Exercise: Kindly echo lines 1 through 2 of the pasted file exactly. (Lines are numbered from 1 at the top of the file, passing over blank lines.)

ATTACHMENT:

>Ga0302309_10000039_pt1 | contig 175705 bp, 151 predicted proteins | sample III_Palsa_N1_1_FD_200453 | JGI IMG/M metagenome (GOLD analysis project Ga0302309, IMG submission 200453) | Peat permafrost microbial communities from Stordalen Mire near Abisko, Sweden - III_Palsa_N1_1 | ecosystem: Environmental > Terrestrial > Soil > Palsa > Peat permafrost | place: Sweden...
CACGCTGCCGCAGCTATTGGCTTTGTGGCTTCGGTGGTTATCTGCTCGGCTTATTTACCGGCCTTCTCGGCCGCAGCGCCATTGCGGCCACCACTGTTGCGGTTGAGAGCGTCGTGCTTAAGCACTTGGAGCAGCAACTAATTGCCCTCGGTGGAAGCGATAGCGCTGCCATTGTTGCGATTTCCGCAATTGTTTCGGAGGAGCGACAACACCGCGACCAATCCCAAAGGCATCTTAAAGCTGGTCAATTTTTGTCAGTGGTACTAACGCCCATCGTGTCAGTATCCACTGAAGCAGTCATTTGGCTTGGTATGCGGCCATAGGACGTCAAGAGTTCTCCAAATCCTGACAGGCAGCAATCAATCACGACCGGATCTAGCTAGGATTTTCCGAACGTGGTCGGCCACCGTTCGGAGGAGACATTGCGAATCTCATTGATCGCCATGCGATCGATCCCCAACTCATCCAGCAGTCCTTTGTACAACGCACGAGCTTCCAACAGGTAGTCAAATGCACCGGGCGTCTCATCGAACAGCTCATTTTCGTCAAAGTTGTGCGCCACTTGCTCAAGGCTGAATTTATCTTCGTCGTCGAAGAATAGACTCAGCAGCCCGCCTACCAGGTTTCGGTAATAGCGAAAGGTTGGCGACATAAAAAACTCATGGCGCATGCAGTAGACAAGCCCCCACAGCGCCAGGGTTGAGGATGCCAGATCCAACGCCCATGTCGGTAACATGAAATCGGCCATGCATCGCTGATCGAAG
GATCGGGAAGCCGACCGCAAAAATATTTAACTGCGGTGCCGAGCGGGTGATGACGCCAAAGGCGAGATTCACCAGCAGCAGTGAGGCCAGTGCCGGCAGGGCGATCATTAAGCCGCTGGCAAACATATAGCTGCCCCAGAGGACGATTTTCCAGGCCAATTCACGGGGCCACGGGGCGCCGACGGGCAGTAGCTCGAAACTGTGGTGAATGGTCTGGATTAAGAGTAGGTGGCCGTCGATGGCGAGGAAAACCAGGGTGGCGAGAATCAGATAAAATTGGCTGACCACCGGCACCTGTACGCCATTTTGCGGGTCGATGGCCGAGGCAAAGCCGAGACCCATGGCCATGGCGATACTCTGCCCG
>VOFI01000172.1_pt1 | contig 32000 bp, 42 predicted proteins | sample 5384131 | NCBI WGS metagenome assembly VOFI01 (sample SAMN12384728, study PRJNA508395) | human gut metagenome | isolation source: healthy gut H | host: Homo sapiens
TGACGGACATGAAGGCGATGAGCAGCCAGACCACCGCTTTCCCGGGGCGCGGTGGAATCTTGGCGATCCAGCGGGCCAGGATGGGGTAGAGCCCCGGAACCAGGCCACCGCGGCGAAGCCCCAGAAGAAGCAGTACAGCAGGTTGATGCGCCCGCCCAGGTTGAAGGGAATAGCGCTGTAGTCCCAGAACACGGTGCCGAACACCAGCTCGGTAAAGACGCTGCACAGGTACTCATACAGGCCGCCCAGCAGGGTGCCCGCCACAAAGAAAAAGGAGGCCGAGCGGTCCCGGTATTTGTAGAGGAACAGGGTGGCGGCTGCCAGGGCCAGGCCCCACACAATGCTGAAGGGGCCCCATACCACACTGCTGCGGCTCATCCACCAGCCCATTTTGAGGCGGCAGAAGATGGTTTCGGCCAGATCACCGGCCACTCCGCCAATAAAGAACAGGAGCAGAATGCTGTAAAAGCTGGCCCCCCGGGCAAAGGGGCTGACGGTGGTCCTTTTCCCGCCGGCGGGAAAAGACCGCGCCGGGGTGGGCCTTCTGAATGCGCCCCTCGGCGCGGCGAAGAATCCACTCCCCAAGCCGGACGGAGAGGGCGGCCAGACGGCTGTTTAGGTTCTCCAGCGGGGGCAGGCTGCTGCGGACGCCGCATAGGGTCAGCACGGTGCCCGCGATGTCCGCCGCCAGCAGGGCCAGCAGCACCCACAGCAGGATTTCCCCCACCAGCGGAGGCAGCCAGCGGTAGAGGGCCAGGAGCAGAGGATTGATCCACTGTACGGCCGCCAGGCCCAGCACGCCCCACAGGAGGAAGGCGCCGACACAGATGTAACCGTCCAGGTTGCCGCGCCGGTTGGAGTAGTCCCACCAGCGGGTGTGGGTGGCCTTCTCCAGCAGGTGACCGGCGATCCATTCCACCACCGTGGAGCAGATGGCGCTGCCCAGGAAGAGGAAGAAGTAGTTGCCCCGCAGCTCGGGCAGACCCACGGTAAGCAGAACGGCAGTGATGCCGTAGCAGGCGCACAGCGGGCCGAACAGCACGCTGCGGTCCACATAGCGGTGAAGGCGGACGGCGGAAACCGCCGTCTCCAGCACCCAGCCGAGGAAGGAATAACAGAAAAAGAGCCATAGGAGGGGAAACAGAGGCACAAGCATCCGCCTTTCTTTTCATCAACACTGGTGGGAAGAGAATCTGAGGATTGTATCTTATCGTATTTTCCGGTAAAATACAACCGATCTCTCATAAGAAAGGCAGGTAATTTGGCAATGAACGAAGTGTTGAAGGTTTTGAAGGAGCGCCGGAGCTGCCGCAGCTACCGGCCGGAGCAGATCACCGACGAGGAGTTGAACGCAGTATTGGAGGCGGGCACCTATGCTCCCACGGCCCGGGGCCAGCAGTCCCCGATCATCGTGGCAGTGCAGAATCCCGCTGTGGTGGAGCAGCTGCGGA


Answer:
>Ga0302309_10000039_pt1 | contig 175705 bp, 151 predicted proteins | sample III_Palsa_N1_1_FD_200453 | JGI IMG/M metagenome (GOLD analysis project Ga0302309, IMG submission 200453) | Peat permafrost microbial communities from Stordalen Mire near Abisko, Sweden - III_Palsa_N1_1 | ecosystem: Environmental > Terrestrial > Soil > Palsa > Peat permafrost | place: Sweden...
CACGCTGCCGCAGCTATTGGCTTTGTGGCTTCGGTGGTTATCTGCTCGGCTTATTTACCGGCCTTCTCGGCCGCAGCGCCATTGCGGCCACCACTGTTGCGGTTGAGAGCGTCGTGCTTAAGCACTTGGAGCAGCAACTAATTGCCCTCGGTGGAAGCGATAGCGCTGCCATTGTTGCGATTTCCGCAATTGTTTCGGAGGAGCGACAACACCGCGACCAATCCCAAAGGCATCTTAAAGCTGGTCAATTTTTGTCAGTGGTACTAACGCCCATCGTGTCAGTATCCACTGAAGCAGTCATTTGGCTTGGTATGCGGCCATAGGACGTCAAGAGTTCTCCAAATCCTGACAGGCAGCAATCAATCACGACCGGATCTAGCTAGGATTTTCCGAACGTGGTCGGCCACCGTTCGGAGGAGACATTGCGAATCTCATTGATCGCCATGCGATCGATCCCCAACTCATCCAGCAGTCCTTTGTACAACGCACGAGCTTCCAACAGGTAGTCAAATGCACCGGGCGTCTCATCGAACAGCTCATTTTCGTCAAAGTTGTGCGCCACTTGCTCAAGGCTGAATTTATCTTCGTCGTCGAAGAATAGACTCAGCAGCCCGCCTACCAGGTTTCGGTAATAGCGAAAGGTTGGCGACATAAAAAACTCATGGCGCATGCAGTAGACAAGCCCCCACAGCGCCAGGGTTGAGGATGCCAGATCCAACGCCCATGTCGGTAACATGAAATCGGCCATGCATCGCTGATCGAAG